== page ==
Rex Smallboy versus Mr. Big & Tall menswear: B.C. tribunal to hear alleged racial profiling of Indigenous shopper

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      A First Nations man says he wants to be treated with dignity just like any other shopper.

      However, Rex Smallboy felt that he was belittled at a Mr. Big & Tall menswear shop.

      Smallboy believed that he was demeaned and humiliated because of his race when he tried to return a vest he bought for a powwow celebration.

      Grafton Apparel owns Mr. Big & Tall, which has several stores across Canada.

      In B.C., the menswear shop has locations in Vancouver, Coquitlam, and Surrey.

      Grafton denies discriminating against Smallboy, asserting that its employees were simply following store rules.

      It also said that Smallboy got what he asked for, which was to return the vest and receive an apology.

      Smallboy filed a complaint against Grafton Apparel before the B.C. Human Rights Tribunal.

      The company asked the tribunal to dismiss the complaint, arguing that Smallboy has no prospect of succeeding.

      Grafton also said that proceeding with the complaint will not advance the purposes of the B.C. Human Rights Code.

      Tribunal member Devyn Cousineau dismissed the company’s application, and called for a hearing of Smallboy’s complaint.

      Cousineau wrote in her reasons for decision that because of conflicting versions of what happened, she agrees with Smallboy’s position that a hearing is required to establish findings of fact.

      Cousineau related that the man described the sales associate’s “behaviour bears the hallmarks of racial profiling and that Grafton’s description of his demeanour as ‘aggressive’, ‘intimidating’ and ‘confrontational’ is evidence that his conduct was being assessed through a lens of stereotype about Indigenous people”.

      Smallboy felt that he was treated like “some sort of thief up to some sort of clothing crime scam”.

      Two days after buying the vest, he tried to return the item.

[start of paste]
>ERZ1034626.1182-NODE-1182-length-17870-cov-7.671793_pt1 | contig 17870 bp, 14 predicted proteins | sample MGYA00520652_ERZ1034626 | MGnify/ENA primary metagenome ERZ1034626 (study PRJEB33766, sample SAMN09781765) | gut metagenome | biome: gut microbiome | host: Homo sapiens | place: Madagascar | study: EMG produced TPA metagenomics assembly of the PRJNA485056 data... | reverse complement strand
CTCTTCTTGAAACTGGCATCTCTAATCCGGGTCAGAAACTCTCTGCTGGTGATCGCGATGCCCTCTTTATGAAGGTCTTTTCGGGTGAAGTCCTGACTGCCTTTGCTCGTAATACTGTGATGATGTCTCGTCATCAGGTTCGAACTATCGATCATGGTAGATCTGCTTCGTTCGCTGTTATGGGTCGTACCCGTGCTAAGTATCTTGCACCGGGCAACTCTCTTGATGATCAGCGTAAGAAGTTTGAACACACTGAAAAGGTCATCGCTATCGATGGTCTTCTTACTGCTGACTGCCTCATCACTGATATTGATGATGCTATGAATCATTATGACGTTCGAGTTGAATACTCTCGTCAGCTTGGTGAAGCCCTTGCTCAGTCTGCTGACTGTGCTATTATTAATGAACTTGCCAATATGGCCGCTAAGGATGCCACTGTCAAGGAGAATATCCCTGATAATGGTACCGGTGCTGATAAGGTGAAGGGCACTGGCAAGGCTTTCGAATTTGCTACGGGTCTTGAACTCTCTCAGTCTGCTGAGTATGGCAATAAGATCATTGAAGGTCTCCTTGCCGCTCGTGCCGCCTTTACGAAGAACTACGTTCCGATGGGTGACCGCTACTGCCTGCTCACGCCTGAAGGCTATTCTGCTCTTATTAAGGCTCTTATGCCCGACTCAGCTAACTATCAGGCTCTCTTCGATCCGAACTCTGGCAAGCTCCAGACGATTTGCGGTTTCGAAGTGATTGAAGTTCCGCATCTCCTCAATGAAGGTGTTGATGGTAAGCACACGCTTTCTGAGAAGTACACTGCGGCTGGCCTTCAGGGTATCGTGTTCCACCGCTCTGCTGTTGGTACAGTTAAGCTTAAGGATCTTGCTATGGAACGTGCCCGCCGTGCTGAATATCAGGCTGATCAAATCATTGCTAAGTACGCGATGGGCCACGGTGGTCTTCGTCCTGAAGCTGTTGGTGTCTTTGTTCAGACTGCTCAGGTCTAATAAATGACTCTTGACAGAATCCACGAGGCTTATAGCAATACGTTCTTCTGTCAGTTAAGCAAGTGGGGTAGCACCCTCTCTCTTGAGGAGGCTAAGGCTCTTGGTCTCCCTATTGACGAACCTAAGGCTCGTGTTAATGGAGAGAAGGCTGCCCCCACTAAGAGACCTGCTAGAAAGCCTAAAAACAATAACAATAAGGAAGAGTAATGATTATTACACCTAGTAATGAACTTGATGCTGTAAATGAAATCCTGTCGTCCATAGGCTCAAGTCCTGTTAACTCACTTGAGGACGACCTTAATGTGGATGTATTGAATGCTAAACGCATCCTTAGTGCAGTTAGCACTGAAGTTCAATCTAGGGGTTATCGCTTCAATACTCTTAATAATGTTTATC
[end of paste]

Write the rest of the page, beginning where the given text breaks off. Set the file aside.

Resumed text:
However, the sales associate did not want to accept the vest, claiming it looked worn, and was dirty. The tag was also missing and the man  did not have the receipt.

      Smallboy claimed that he did not wear the vest, and that his dog played with the bag where the vest was in.

      The sales associate said that she is not racist and that she is married to "a Muslim".

      Grafton argued in its submission to the tribunal that it “responded promptly, proportionately, and reasonably to resolve” Smallboy’s concerns.

      The sales associate who dealt with him as well as the manager apologized to the First Nations man.

      The manager arranged for the return of the vest “without further questioning about its condition”.

      “Ultimately, Grafton says that it gave Mr. Smallboy everything he asked for,” Cousineau wrote.

      However, Smallboy believes that the company’s response did not remedy the alleged discrimination he faced.

      “He says that Grafton continues to deny that his Indigenous identity played any role in the events underlying this complaint and, in those circumstances, they cannot be said to have addressed discrimination,” the tribunal member noted.

      According to Smallboy, the company “continues to focus on its return policy and not the manner in which he was treated, which he says is the source of injury to his dignity”.

      “For Mr. Smallboy, the issue is not whether or not he could return the vest but whether he could shop at a clothing store with dignity,” Cousineau noted.

      Cousineau agrees with Smallboy.

      “Mr. Smallboy’s complaint arises in a social context of pervasive discrimination against Indigenous people in Canada and a complaint mechanism that has been largely ineffective in addressing it,” the tribunal member wrote.

      She noted what Smallboy said in his complaint, which was: “Other races don’t have to fight for equal treatment to be treated with respect and dignity as a person or human being when they go out shopping.”

      For her part, Cousineau stated: “The allegations in this complaint bear the hallmarks of the micro‐discriminations which many Indigenous people experience in daily life.”

      Therefore, the purposes of the B.C. Human Rights Code could be served by granting Smallboy a hearing.

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